Before the 1920s, the word “glamor” was rarely used. Gloria Swanon’s “dazzling persona,” however, put it on the map and “into common usage, making it synonymous with Hollywood.” Characteristically eager to make the transition from reality into illusion, Swanson said: “I have decided that when I am a star, I will be every inch and every moment a star.”[10] Even off-screen, the shining Swanson would wear the same luxurious fabrics and jewels of her films, always attending premières in opulent gowns.[11]

This style, combined with her dramatic love affairs and serial marriages, helped maintain her persona for the public eye. The first film star required by contract to dress fashionably whenever appearing in public, Swanson by 1929 was the most photographed woman of the decade. Moreover, as a true leader of celebrity culture, she was the first Hollywood star to marry a nobleman, and, eventually, the first actress to have a talk show, The Gloria Swanson Hour (1948).[12]

Seen in this way, there is a noted spontaneity in stardom: “Glamor portrays luxuries as normal experiences,” that “feel casually attainable,” being “all the more reason to desire,” as one author notes. “That ease stokes the audience’s yearning. All the barriers are hidden.”[13] An ideal put on display not to satiate, but stir public consumption, glamor creates a demand for more of itself. As an icon of Hollywood’s most opulent era, Swanson brought to Sunset Boulevard her first-hand experience and knowledge of that world—she helped build it.

Seen and Unseen

Billy Wilder’s Sunset Boulevard is a Hollywood story of megalomania and murder. As Norma Desmond tries to recapture her youth and career with the help of broke screenwriter Joe Gillis (William Holden), her life is continually blurred between the past and present.

The film opens with the scene of a dead Joe floating in a swimming pool. As the narrator, he takes the viewer back to six months beforehand when he was struggling to make ends meet and get his work taken seriously. While trying to flee a car repossession, Joe drives into the driveway of a seemingly deserted mansion, one it just so happens is inhabited (if not haunted) by Norma. The first thing he finds is a funeral for a dead pet chimpanzee: something exotic laid to rest after being claimed by old age.

Despite this foreshadow, the forgotten silent-film star seizes on the glimmer of opportunity to return to success: Joe will work on her script about Salome as a comeback vehicle. But who’s driving it? Eerily, Joe soon loses his repossessed convertible, to take up Norma’s car: a 1929 Landaulet limousine of the Isotta Fraschini Tipo 8A. “The whole thing was upholstered in leopard skin,” Joe narrates, with “those car-phones, all gold-plated.” Either one is an artwork or drives one.

As with these symbols, the film contains a considerable number of meta-elements. Wilder intended to give his audience déjà-vu by screening Queen Kelly (1932), an actual film which starred Swanson. Further, the movie has numerous cameo appearances: DeMille appears as himself alongside the silent film stars H.B. Warner, Anna Q. Nilsson, and Buster Keaton.[14]

Most of these cameos show stars long gone from both stage and memory: Warner, Nilsson, and Keaton are just three friends meagerly retained in Norma’s weekly poker club. In fact, many silent-film stars did not survive the transition to sound from the mid-1920s to the early 1930s. Actors and actresses who built their stardom on facial expression, when suddenly finding themselves out of gigs, resisted the change—and floundered, if not foundered. Those few who adapted, such as Charlie Chaplin, survived, while the overwhelming majority who did not were nearly forgotten.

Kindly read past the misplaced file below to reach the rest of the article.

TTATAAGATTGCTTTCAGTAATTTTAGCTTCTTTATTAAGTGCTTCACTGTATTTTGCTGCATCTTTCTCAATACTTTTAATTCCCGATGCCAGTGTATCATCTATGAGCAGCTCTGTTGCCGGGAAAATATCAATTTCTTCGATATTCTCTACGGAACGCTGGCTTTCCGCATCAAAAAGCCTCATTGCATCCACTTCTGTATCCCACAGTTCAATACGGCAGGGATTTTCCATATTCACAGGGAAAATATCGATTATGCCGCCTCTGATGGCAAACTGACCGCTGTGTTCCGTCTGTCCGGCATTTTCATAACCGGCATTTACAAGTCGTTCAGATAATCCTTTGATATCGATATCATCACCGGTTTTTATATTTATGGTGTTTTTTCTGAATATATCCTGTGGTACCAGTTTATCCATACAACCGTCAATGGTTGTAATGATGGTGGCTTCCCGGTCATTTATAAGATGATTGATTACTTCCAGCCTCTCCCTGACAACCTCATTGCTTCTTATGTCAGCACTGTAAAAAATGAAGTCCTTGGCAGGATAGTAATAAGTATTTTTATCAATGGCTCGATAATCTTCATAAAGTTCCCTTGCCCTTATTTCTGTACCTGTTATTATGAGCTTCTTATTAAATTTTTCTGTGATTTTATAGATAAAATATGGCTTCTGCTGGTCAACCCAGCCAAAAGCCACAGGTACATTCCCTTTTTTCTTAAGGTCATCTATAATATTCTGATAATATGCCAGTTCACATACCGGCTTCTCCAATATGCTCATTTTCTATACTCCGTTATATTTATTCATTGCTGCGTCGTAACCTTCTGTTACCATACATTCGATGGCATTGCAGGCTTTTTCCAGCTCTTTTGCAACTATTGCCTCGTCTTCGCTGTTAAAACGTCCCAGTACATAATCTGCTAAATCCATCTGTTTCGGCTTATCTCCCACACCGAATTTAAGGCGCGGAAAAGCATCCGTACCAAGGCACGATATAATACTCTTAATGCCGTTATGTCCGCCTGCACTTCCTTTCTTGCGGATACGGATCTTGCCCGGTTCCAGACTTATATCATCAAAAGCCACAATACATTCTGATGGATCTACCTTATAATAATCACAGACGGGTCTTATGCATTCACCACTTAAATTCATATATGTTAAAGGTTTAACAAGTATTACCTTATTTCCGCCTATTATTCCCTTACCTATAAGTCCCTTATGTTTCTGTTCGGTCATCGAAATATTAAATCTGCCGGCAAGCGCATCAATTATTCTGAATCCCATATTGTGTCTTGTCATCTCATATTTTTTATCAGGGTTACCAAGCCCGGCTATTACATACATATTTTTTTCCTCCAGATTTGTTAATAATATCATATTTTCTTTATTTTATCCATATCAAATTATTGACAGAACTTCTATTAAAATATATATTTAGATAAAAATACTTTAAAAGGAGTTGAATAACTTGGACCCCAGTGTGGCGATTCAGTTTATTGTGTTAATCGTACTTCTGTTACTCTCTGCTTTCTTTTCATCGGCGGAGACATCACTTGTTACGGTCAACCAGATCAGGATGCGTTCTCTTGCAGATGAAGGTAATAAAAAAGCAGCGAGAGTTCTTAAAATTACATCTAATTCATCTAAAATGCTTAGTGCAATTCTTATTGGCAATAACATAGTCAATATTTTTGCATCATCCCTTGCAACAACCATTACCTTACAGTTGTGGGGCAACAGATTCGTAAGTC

A shift in public perception also occurred, symbolically linked to the Great Depression by critics. Suddenly in 1929, the ostentatious display of wealth by celebrities appeared distasteful and vulgar. Hollywood stars who had previously enjoyed the reverence of ancient pharaohs were abruptly humiliated and demoralized.

Downsizing: Wilder’s film fully encapsulates this tragedy. Swanson’s Norma is ostentatious, elegant, yet unnatural. Responding to Joe’s recognition that “You’re Norma Desmond . . . You used to be big,” Swanson replies with both dramatic voice and facial expression: “I am big. It’s the pictures that got small!”[15] In fact, Norma is quite right: pictures did get smaller. The dramatic change from silent to sound films caused a reduction in the overall dimensions of film production, distribution, and ultimately the significance of the star. In this way, Wilder explicitly refers to dramatic transitions within the studio system to explain the psychological makeup of its heroine, thereby rendering her tragedy the result not only of hubris, vanity, or delusion, but concrete historical and technological circumstances as well.[16]

In one key scene, it is revealed that whatever Norma Desmond became, she was not always so. “Thirty million fans have given her the brush,” C. B. DeMille comments, “You didn’t know Norma Desmond as a plucky little girl of seventeen, with more courage and wit and heart than ever came together in one youngster.” But, his assistant objects, “she was a terror to work with.” Well, “she got to be,” DeMille explains. “A dozen press agents working overtime can do terrible things to the human spirit.” And after that system threw her away while millions forgot her, she, obsessed with this betrayal, yearned to be taken back. When she receives a call from the studio, Norma believes it concerns her script. Instead, Demille just needs the 1929 limousine. From stardom to car rental!